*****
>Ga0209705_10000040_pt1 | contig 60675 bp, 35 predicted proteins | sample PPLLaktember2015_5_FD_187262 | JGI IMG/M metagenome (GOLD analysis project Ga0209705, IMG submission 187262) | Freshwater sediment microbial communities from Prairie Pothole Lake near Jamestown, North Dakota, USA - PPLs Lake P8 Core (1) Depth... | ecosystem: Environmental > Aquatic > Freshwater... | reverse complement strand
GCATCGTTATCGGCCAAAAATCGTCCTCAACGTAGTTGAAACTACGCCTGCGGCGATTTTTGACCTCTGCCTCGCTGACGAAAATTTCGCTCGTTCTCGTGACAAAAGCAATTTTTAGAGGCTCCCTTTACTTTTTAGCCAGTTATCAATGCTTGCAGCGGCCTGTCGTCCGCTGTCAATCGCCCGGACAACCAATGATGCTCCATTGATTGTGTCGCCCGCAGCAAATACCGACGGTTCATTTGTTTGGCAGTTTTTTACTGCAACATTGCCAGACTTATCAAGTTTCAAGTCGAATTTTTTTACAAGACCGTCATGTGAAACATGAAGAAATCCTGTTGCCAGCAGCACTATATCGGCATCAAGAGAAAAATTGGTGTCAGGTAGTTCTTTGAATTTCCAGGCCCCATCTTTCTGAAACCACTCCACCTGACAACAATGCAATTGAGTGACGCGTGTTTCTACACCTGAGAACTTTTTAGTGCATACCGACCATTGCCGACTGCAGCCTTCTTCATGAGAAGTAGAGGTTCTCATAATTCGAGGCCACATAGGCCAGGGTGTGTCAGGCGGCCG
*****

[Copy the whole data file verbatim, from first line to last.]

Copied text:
>Ga0209705_10000040_pt1 | contig 60675 bp, 35 predicted proteins | sample PPLLaktember2015_5_FD_187262 | JGI IMG/M metagenome (GOLD analysis project Ga0209705, IMG submission 187262) | Freshwater sediment microbial communities from Prairie Pothole Lake near Jamestown, North Dakota, USA - PPLs Lake P8 Core (1) Depth... | ecosystem: Environmental > Aquatic > Freshwater... | reverse complement strand
GCATCGTTATCGGCCAAAAATCGTCCTCAACGTAGTTGAAACTACGCCTGCGGCGATTTTTGACCTCTGCCTCGCTGACGAAAATTTCGCTCGTTCTCGTGACAAAAGCAATTTTTAGAGGCTCCCTTTACTTTTTAGCCAGTTATCAATGCTTGCAGCGGCCTGTCGTCCGCTGTCAATCGCCCGGACAACCAATGATGCTCCATTGATTGTGTCGCCCGCAGCAAATACCGACGGTTCATTTGTTTGGCAGTTTTTTACTGCAACATTGCCAGACTTATCAAGTTTCAAGTCGAATTTTTTTACAAGACCGTCATGTGAAACATGAAGAAATCCTGTTGCCAGCAGCACTATATCGGCATCAAGAGAAAAATTGGTGTCAGGTAGTTCTTTGAATTTCCAGGCCCCATCTTTCTGAAACCACTCCACCTGACAACAATGCAATTGAGTGACGCGTGTTTCTACACCTGAGAACTTTTTAGTGCATACCGACCATTGCCGACTGCAGCCTTCTTCATGAGAAGTAGAGGTTCTCATAATTCGAGGCCACATAGGCCAGGGTGTGTCAGGCGGCCG